Album:Run That By Me One More Time

Run That By Me One More Time

Willie Nelson, Ray Price

In September of 1961, Ray Price was a superstar and Willie Nelson was his bass player. As part of Price’s Cherokee Cowboys, Willie played on Price’s pioneering Bob Wills tribute LP San Antonio Rose. Twenty years later, after Willie had become superstar in his own right, the two re-teamed for a second San Antonio Rose, this one a set of honky-tonk and Western swing duets that yielded two Top 10 singles. Twenty-two years after that release, they’re back for yet another exquisite, relaxed romp through the same Texas-Southwestern axis. The tunes are…

Album:Up!

Up!

Shania Twain

Give Shania Twain points for honesty. Up!, her first new release in five years, offers both pop and country versions of the same 19 songs, the red disc boasting pop renditions while the green proffers country. It’s a smart idea, since it allows Twain the freedom to dress a song in whatever arrangements and instrumentation she pleases—without setting herself up for criticism as to whether Canada’s Queen of the Bare Midriff spat on the Holy Grail of Nashville. Often, the only difference is the substitution of pedal steel, fiddle, and banjo for…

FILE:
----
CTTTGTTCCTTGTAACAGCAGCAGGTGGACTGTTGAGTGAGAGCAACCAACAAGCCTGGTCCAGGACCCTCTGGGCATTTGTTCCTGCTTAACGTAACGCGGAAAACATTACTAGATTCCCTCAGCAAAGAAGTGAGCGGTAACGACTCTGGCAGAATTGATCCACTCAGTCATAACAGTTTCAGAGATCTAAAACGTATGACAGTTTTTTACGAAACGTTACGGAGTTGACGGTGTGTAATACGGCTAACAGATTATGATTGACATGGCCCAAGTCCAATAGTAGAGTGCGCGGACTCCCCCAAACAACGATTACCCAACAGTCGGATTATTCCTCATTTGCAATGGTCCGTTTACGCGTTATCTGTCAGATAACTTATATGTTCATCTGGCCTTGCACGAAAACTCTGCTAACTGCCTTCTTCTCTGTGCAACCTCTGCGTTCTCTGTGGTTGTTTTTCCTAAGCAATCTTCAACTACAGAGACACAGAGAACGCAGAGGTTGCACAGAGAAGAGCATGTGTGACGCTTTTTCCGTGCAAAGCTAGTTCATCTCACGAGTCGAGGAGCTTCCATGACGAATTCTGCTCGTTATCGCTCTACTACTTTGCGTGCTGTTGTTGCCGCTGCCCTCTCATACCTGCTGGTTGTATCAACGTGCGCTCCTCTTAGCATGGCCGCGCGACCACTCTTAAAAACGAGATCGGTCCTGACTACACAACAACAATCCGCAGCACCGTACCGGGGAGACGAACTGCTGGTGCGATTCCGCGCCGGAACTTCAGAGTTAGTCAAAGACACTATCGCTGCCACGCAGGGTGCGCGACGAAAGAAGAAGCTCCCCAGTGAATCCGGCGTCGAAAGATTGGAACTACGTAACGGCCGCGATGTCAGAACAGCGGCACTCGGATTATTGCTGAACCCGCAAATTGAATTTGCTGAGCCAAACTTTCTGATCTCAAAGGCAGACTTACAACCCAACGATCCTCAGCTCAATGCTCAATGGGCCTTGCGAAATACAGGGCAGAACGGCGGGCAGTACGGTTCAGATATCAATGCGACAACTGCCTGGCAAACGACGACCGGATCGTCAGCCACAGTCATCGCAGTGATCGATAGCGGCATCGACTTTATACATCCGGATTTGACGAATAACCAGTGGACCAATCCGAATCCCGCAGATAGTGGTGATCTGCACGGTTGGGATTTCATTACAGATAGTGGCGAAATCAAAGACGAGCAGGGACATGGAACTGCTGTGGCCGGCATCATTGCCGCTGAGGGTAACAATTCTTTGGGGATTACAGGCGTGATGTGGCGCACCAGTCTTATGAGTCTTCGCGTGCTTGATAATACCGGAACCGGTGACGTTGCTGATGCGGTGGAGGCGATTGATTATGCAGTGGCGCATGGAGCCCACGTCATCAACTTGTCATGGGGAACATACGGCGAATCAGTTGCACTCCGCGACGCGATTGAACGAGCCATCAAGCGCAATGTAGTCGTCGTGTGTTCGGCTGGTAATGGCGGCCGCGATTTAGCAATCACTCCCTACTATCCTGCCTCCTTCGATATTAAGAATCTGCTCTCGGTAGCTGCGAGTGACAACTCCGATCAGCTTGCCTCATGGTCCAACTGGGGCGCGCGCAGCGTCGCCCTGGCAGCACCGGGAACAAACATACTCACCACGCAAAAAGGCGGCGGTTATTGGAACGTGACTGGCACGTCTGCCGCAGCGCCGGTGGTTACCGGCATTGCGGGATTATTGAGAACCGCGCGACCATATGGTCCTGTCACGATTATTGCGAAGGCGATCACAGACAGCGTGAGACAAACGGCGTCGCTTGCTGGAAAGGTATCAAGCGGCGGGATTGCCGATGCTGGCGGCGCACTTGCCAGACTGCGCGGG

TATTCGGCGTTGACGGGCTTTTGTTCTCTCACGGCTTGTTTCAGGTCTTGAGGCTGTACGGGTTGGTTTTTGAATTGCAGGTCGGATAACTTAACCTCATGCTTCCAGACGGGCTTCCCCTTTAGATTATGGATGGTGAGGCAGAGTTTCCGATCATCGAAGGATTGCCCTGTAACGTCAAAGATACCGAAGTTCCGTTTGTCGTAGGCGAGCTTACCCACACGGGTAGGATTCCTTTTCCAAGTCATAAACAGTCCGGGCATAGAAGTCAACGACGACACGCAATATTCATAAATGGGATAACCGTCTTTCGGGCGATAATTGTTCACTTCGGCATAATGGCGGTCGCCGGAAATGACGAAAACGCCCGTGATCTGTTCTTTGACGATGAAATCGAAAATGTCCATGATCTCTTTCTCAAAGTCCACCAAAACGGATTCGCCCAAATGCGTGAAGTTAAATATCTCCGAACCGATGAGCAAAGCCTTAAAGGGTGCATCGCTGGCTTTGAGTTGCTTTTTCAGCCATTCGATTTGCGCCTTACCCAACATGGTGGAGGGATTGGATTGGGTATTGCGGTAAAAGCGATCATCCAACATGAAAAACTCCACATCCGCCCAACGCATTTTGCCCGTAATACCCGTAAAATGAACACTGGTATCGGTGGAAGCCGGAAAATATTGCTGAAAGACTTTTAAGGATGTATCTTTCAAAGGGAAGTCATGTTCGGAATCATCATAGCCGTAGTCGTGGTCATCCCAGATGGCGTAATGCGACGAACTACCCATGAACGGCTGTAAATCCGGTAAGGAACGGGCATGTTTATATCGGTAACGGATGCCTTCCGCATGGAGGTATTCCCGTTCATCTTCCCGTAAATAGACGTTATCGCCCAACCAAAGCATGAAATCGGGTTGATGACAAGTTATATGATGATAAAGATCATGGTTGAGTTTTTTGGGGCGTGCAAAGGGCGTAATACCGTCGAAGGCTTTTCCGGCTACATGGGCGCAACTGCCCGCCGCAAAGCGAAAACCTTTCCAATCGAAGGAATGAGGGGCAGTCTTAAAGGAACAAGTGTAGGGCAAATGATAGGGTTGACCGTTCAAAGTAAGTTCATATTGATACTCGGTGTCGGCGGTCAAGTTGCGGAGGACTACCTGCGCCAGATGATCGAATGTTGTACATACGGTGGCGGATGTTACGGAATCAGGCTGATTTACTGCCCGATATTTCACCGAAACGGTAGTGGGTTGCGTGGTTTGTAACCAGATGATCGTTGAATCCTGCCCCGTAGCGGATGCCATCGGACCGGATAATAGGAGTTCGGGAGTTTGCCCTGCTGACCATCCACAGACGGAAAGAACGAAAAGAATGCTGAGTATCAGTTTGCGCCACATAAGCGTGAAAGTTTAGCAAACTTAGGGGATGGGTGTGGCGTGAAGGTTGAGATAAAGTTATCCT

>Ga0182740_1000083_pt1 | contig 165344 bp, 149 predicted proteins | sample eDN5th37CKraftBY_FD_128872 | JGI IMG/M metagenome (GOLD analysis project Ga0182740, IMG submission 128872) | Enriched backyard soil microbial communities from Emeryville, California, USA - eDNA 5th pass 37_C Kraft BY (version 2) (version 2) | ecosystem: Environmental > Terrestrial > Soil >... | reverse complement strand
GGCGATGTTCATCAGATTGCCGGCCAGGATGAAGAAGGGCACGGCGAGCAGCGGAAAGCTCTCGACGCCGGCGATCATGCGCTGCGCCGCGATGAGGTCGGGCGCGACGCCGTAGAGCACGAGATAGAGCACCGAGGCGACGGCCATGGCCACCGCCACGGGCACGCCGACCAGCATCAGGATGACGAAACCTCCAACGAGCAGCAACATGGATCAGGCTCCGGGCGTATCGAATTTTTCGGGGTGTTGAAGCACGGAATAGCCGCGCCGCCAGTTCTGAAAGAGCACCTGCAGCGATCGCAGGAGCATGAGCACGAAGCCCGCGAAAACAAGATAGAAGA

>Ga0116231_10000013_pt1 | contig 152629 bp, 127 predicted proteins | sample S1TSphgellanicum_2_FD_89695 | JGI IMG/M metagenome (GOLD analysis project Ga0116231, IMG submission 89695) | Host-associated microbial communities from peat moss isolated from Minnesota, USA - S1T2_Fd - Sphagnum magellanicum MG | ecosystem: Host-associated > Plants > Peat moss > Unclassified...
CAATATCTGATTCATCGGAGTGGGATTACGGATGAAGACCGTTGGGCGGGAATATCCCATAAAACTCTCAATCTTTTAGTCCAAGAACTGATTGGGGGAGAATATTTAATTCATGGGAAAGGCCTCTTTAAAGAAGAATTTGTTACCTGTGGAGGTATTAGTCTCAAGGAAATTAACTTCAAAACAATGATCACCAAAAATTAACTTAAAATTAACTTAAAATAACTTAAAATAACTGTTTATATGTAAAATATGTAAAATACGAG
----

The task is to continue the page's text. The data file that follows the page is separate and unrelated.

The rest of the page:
Album:Drive

Drive

Alan Jackson

He sings straight, writes songs without a half dozen Music Row hacks pitching in their two cents, and keeps the music basic. On Drive, Jackson mixes wistful visions with satire, sorrow, and eloquence, using old cars—”Drive (For Daddy Gene)”—to explore growing up and, on “Work in Progress,” spoofing a woman obsessed with “improving” her man. As usual, he explores love’s joy (“When Love Comes Around”) and anguish (“The Sounds”). His flair for thoughtful, evocative expression reaches its zenith with his classic September 11 commentary “Where Were You (When…